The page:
When a state faces a deficit, one of the areas that experiences budget cuts is education. This means that public schools have to cut out their arts programs and focus on the rest of the subjects, such as math and science, which are believed to be fundamental. When I was in elementary school, I looked forward to the art projects, music shows, and dancing. My math wizard friends even enjoyed the break from crunching numbers. The art lessons and guest art teachers helped me realize, as I was growing up, that art is my interest and currently my passion.
To think that we are deprived from making such discoveries and restricting students to certain subjects is upsetting. Without the exposure to every subject during our early stages in life, our cognitive abilities will not be fully developed. People will be geared towards certain academic and career paths and homogeneity will prevail.
One example of cutting art programs is from an LA Times article about how the Los Angeles Unified School District has put a stop, for now, on an art program because of spending cuts. The reason I bring up Los Angeles is that LA is one of the leading art cities in the nation, and seeking or producing exceptional artists for recognition can essentially begin at the core. This core includes education at a young age because one of the qualities of a good artist is dedication to his work. With art education, students can figure out early on their potential as artists and begin their careers with dedication. It is also a cultural issue because the arts are usually associated with the community. As the state Supt. of Public Instruction, Jack O’Connell, says, “we have to keep these students involved and engaged…schools need to be more of the hub of the community, not less.”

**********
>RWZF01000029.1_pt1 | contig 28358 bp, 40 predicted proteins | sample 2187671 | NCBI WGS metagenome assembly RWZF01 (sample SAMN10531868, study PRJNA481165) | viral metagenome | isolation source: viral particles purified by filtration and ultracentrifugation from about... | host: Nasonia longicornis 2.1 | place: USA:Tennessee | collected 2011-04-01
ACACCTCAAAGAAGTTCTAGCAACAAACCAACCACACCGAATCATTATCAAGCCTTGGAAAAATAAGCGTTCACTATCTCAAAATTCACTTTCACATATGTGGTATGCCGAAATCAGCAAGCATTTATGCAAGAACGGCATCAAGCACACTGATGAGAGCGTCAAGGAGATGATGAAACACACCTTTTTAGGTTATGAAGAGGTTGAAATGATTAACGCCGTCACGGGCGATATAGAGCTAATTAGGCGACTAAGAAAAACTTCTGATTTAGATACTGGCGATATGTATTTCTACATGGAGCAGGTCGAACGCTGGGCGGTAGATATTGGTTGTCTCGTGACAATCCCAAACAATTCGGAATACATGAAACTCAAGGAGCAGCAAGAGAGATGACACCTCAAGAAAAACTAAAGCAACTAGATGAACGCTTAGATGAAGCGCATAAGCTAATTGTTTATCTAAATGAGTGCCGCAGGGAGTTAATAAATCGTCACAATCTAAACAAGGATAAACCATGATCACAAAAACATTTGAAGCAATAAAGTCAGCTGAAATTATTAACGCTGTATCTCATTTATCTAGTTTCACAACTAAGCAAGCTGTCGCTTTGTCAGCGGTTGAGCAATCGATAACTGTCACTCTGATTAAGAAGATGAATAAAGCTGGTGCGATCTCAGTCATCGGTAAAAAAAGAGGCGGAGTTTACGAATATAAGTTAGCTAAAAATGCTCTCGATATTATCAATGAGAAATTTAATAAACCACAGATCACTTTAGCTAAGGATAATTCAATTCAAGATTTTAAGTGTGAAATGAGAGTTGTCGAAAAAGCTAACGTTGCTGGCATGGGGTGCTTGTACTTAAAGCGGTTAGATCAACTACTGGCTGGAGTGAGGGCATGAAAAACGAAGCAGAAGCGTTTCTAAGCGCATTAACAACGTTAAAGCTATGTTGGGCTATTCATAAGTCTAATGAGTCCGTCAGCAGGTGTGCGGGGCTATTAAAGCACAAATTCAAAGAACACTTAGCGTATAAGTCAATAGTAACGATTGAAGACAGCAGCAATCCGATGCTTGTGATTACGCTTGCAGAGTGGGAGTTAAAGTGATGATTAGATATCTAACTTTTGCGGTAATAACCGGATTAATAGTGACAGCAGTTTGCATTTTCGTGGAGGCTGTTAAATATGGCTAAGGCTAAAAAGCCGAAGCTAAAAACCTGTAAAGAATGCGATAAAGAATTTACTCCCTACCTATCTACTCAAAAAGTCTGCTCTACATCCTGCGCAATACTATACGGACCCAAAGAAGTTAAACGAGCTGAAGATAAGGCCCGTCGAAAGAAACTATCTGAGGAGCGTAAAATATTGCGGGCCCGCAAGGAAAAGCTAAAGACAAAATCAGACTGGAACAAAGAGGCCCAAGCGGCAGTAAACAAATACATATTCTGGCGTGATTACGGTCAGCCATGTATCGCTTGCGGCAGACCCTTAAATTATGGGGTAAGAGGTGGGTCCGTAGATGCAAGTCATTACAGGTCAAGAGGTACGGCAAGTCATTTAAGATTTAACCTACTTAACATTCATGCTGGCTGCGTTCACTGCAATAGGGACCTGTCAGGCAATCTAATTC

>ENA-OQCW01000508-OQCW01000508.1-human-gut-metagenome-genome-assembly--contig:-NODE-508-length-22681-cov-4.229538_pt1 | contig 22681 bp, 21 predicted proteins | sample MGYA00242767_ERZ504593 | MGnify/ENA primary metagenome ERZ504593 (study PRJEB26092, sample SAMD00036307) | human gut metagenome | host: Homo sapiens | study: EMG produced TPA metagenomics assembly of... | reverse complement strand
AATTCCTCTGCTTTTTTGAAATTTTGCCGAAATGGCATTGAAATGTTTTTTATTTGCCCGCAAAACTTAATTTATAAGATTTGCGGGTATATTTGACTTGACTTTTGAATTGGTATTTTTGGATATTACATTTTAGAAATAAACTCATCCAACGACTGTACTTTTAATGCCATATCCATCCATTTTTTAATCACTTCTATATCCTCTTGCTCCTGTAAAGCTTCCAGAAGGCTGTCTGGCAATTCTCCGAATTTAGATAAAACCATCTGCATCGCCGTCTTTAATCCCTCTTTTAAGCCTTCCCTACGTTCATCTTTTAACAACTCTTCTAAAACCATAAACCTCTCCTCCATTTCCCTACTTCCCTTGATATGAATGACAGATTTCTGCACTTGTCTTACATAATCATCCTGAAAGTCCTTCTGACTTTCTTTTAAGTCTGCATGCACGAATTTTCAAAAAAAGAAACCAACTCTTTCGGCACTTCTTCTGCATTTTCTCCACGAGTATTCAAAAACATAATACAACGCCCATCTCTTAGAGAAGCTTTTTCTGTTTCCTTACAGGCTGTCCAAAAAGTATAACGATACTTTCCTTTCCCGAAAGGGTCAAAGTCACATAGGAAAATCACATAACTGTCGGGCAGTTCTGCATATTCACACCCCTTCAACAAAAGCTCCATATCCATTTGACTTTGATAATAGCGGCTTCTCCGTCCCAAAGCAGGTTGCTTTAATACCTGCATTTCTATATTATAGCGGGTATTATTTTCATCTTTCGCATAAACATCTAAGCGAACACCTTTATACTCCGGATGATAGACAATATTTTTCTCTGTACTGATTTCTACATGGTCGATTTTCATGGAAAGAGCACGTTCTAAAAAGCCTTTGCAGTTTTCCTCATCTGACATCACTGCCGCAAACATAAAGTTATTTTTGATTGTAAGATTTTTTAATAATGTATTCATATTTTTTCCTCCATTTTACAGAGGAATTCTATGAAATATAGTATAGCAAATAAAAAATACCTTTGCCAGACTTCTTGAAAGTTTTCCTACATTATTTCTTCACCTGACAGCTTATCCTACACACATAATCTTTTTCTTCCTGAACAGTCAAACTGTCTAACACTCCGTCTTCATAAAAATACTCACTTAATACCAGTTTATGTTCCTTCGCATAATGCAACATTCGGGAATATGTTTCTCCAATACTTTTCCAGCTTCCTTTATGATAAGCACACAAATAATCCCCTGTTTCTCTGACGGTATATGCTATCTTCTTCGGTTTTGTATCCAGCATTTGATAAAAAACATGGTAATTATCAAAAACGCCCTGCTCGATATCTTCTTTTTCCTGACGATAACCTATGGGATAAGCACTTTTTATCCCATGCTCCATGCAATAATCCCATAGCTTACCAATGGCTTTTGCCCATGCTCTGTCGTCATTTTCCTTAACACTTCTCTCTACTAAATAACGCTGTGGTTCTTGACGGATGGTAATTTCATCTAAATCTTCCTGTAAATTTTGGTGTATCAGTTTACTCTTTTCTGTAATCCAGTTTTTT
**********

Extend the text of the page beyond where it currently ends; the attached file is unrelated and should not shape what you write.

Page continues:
For students who are interested in subjects other than art, an art program can help build character, creativity, conceptual and analytical skills. It’s good brain exercise and students love to express themselves through art at young ages.